Following a proposal made by Christian and Social Democrats the parliament decided
- to reduce welfare income for unemployed young adults living with their parents (up to the age of 25) to 80 % of the basic welfare income of adults (which is 345 Euro/month)
- that unemployed young adults we receive NO subsidies for their rents if they leave their parents’ households without agreement by the local labour welfare offices. If there are serious social reasons the local offices can decide to allow a change to an own flat. But, as the costs have to be paid by the local budget we have to fear that the local offices will make restrictive use of this possibility.
In fact, by this change of the “Hartz IV” legislation many young unemployed adults will have no legal chance to found their own household.
In consequence parents and families with unemployed have to face another reduction of their income. Young adults without a real job are forced to stay with their parents, a situation which will cause more family troubles and build challenges for individual emancipation.
As another consequence we fear that many young adults will try to leave their parents houses even without financial support. They will find illegal forms of work and income, informal ways of housing depending on “friends” etc. This will cause an increase of precarious housing conditions, violence and homelessness.
The parliaments’ decision was made very fast without serious negotiations, because the government wanted to save money.
Besides RUHR TENANTS FORUM welfare organisations, the evangelical churches, networks of unemployed strongly criticized this decision. There are even obvious conflict with the federal constitutions and some other legislation.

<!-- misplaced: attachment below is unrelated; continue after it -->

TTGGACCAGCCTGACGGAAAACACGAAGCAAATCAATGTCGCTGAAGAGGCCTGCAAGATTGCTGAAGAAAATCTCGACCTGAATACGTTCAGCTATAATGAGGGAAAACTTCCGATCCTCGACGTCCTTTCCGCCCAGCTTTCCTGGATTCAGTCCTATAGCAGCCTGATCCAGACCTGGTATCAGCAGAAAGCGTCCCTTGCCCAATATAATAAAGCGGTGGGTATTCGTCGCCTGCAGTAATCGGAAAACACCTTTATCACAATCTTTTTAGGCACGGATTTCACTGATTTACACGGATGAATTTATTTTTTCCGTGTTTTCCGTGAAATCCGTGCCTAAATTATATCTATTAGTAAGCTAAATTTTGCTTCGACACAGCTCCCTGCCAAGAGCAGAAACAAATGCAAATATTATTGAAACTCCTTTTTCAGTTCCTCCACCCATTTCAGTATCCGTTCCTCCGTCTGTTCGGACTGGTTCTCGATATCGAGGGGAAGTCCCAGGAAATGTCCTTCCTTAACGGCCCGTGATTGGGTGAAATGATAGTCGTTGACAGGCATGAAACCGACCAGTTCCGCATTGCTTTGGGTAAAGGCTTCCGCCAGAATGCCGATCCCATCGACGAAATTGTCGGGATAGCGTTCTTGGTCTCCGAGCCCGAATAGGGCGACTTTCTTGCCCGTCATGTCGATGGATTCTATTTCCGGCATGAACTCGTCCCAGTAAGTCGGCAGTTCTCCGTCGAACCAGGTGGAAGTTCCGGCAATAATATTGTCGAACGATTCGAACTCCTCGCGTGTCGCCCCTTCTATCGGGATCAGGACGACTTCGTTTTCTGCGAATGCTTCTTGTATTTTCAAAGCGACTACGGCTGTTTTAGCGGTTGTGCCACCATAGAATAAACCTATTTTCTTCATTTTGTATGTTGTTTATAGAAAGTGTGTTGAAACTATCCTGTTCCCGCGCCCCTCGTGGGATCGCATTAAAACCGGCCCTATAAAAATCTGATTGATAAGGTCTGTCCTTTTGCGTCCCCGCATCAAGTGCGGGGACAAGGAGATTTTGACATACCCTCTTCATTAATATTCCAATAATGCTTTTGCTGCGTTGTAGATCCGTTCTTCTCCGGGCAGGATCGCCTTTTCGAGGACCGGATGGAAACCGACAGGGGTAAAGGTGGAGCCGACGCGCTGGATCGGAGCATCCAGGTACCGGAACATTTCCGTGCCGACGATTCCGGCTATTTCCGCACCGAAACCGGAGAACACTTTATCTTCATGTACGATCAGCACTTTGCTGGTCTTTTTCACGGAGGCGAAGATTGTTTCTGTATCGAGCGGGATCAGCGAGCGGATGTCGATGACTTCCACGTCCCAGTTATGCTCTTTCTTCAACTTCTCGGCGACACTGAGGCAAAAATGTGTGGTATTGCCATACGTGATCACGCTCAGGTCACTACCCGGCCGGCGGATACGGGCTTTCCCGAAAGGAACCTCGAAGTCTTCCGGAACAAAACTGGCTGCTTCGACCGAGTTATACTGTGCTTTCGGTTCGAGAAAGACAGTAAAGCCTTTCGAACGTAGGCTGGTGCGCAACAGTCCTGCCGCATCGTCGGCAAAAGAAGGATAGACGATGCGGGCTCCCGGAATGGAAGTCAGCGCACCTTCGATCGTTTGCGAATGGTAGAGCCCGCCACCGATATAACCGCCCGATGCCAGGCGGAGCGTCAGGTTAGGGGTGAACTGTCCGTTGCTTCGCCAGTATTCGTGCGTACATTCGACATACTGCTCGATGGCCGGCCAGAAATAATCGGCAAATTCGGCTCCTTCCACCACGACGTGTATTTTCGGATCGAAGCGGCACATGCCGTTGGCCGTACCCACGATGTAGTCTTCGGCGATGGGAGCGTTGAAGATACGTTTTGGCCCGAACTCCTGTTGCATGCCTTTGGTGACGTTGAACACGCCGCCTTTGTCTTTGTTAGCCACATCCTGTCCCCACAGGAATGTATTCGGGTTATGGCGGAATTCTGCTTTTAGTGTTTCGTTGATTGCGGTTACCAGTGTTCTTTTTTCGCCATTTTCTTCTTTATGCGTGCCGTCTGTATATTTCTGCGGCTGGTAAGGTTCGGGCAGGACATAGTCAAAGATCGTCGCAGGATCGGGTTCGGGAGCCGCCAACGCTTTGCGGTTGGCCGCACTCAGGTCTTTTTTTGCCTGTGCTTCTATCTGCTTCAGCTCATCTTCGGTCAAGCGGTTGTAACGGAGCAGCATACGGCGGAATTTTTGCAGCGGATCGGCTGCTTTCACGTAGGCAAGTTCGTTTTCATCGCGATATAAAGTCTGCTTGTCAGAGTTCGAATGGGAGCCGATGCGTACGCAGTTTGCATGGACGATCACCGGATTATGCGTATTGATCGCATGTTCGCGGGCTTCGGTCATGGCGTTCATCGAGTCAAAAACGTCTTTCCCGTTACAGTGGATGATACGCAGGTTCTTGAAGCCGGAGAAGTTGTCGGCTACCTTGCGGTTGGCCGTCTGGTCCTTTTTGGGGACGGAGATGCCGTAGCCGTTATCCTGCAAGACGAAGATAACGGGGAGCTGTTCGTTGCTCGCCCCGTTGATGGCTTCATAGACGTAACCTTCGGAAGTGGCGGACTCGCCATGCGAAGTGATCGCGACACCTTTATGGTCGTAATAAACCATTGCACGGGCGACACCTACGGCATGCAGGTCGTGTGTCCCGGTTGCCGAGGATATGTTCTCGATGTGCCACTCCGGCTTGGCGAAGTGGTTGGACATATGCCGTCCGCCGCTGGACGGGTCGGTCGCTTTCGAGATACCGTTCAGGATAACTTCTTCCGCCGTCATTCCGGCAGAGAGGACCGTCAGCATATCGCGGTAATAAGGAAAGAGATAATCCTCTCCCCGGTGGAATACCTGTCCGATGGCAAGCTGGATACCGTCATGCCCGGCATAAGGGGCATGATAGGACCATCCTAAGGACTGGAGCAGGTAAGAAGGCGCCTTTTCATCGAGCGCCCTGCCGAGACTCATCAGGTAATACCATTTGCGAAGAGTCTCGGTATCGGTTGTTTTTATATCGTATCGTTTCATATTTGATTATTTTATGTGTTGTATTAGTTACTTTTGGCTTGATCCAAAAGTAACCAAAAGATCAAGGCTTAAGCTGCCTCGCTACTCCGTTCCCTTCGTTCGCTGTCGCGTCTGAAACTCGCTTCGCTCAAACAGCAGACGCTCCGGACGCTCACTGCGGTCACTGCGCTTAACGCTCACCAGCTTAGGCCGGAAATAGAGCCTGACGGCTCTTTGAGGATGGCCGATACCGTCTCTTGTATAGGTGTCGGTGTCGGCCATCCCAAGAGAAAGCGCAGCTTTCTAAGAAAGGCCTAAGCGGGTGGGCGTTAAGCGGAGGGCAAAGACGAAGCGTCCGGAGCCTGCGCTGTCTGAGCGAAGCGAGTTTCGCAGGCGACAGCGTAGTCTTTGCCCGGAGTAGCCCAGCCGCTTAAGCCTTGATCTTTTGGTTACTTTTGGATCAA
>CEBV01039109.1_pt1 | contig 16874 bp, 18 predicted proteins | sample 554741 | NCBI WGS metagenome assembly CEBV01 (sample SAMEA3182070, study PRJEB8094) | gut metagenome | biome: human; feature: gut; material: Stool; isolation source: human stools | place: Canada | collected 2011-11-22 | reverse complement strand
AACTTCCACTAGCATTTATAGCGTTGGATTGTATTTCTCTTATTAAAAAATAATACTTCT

“We believe, that every adult has the right to have a flat by his/her own, indepently from the offices decisions”, Ruhr Tenants Forum stated.
Indeed, “a flat for your own” has been a main demand of the emancipative left and youth movements since Wilhelm Reich in the 20ies. This need has been a main reason for many social movements of young people like the squatter movement in the 80ies.
Family independent housing costs support for young people who never had a real job before was first introduced with the “Hartz IV” legislation in 2004. This elements was one of the few improvements of the legislation compared with the standards before. After this parliaments decision the situation for unemployed young adults is worse than before 2004. Even young adults who have lost their jobs have to stay with their parents, if the officials to not allow an exception.
Networks like the “federal coordination of social welfare initiatives” (BAG-SHI) call for strong protests. They fear that this worsening of the welfare system only is one step towards more reductions on the welfare income.
Knut Unger, Ruhr Tenants Forum